For only the third time this season, the Canucks played an entire sixty-minute game without being given a powerplay but, incredibly, it was the second consecutive time this phenomenon has occurred versus the Chicago Blackhawks. What’s more, this game was called by Ian Walsh, who called the last powerplay-free affair. Is this evidence of some kind of conspiracy?
No. Uncanny though the circumstances may be, there’s no agenda here. The Blackhawks simply played a fabulously disciplined game. Furthermore, while the Canucks may have played an entire sixty-minute game without being given a powerplay, they hardly played a sixty-minute game. You draw penalties by outworking the other team, and frankly, only Cory Schneider seemed interested in doing that for much of this game. So why didn’t he draw any penalties? Well, he was a little busy. So was I. I watched this game.
Canucks 3 – 2 Blackhawks (OT)
This game began and ended the same way — with the Sedins getting the best of Dave Bolland’s line. Bolland was excellent in the 63 minutes between these shifts, but the twins dominated these two clashes, and the second one resulted in the game-winning goal. Worse, it was Bolland’s error that caused it. As an example of the fine line you have to toe to successfully defend the Sedins, Bolland’s error was little more than a quick glance to Sami Salo at the 0:04 mark of the video above. In that half a second, he lost Daniel Sedin, who stepped into the slot and buried the winner like it was Ryan Reynolds.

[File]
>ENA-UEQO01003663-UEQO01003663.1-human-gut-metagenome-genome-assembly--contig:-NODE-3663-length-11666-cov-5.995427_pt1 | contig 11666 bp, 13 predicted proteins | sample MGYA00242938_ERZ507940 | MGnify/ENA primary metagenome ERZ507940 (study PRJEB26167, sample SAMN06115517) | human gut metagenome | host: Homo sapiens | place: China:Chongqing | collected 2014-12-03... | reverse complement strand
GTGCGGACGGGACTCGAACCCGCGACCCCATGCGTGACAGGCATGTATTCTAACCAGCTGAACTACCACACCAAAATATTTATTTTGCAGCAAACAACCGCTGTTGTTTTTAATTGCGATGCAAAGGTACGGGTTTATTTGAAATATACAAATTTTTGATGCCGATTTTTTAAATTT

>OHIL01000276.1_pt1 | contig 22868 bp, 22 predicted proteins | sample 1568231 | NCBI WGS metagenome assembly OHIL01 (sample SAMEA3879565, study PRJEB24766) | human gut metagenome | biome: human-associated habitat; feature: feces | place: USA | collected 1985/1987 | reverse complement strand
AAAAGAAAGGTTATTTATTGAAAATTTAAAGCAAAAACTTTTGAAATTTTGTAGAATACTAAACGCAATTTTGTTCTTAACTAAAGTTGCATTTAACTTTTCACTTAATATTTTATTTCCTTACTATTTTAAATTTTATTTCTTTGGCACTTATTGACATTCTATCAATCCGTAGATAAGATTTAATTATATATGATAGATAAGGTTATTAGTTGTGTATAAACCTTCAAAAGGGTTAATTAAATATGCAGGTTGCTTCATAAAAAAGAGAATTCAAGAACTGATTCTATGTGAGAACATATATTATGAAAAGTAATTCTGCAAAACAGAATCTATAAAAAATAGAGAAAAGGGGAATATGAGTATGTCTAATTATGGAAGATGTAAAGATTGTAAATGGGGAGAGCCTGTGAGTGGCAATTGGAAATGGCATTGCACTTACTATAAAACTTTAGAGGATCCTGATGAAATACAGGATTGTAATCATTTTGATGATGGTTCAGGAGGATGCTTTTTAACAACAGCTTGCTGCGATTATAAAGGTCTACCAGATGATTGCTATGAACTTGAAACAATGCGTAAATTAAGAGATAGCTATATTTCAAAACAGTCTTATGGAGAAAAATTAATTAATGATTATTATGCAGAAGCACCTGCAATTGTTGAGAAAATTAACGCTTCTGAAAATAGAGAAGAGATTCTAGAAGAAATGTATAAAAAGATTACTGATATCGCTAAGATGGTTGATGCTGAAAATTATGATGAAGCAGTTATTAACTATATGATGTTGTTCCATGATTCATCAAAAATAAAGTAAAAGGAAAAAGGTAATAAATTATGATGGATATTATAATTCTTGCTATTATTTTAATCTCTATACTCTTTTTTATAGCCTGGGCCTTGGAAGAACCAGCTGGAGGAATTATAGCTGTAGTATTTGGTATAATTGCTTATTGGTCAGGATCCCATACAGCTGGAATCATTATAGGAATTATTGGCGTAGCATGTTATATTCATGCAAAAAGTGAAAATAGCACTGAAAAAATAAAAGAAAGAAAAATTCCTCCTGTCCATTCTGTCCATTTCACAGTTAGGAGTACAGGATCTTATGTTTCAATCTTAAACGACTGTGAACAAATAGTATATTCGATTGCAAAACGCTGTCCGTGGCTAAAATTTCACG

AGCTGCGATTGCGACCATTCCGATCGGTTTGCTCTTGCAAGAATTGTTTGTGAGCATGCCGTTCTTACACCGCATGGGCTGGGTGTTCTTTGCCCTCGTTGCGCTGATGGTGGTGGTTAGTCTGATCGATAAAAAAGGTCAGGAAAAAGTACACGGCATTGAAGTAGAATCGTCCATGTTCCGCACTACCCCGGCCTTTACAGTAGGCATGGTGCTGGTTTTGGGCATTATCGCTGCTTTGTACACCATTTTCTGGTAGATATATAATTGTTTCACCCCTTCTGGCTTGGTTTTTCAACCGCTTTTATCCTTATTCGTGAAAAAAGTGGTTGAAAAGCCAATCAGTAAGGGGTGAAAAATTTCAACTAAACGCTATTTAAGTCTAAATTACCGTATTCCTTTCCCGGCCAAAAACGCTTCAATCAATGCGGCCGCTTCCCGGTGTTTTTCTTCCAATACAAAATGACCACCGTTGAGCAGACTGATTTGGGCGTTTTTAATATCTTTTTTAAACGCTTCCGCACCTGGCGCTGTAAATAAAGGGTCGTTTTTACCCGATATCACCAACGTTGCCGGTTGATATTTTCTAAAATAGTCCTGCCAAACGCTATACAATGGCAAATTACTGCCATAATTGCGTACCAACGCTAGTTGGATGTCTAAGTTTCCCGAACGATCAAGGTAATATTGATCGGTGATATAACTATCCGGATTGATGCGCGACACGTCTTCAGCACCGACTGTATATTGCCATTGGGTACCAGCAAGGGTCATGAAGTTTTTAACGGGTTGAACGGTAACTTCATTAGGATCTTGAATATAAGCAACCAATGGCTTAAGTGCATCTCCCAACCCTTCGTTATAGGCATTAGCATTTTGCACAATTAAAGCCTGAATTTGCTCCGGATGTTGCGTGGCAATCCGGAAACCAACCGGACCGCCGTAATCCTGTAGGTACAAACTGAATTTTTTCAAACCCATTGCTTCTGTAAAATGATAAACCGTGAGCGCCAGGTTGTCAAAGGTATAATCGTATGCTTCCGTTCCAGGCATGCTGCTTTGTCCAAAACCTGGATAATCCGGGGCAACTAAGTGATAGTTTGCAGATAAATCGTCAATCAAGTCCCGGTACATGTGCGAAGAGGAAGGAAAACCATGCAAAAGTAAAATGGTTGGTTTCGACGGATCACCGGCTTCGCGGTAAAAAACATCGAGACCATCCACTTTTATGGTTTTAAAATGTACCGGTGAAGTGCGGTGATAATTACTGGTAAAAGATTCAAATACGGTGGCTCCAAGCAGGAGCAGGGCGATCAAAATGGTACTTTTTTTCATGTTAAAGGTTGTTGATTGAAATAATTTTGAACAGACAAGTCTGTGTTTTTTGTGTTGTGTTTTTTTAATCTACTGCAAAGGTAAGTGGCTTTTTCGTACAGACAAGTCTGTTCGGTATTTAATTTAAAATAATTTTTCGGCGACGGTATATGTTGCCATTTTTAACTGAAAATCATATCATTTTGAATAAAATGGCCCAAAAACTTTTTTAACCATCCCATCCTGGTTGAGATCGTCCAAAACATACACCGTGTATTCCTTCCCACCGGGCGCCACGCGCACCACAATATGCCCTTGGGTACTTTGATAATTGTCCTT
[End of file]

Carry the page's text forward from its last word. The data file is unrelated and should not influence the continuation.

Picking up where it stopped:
In case it wasn’t clear that Dave Bolland is at his best versus the Sedins, let’s take a look at his faceoff numbers: against Henrik, he went 5-for-10, a veritable sawoff. Versus the rest of the Canuck pivots, he went 1-for-10, a sawoff only in the sense that, like James Franco in 127 hours, it was as though he literally sawed his arm off.
The American Express line combined for 13 shots Tuesday. They were on, especially in the first period where they opened the scoring after Alex Edler fed a wide-open Ryan Kesler in the slot. Pay special attention to Pat Kane on the goal. That’s him, just outside the blue line, waiting for a breakout pass that never comes. Every night he lights a candle for it.
I especially enjoyed Booth’s play this fine evening. #SentencesAbrahamLincolnNeverSpoke
At least I enjoyed it offensively. Booth had a number of great chances, he was the only Canuck to finish in the minuses, leaving the building a minus-2. While neither Chicago goal was explicitly his fault, he overplayed a man at the blueline on the the first, which opened up space for Mayers to score, and he lost a puck battle to Viktor Stalberg before fanning on Pat Kane’s centering pass back to him on the second. In short, he earned the minuses.
So I recently came across a message board thread complaining about PITB’s tendency to take contrarian opinions, apparently just for kicks, so I’ll apologize in advance for this, but… the officials got the Keith Ballard clipping call right. I didn’t think so at first, but I went back and took a second look and here’s what happened: Ballard attempted to throw his hip into Andrew Shaw’s waist, but he overshot the check, and wound up hitting Shaw in two spots at once: his shoulder went into Shaw’s waist, which is what everyone saw and reacted to — that’s not clipping. However, his hip also went hard into Shaw’s knee, which is why the Blackhawks’ rookie came up limping. That is clipping. Moreover, that’s Ballard’s second clipping call this season and third since last April. Dude has a knack for clipping, like the stars of Extreme Couponing.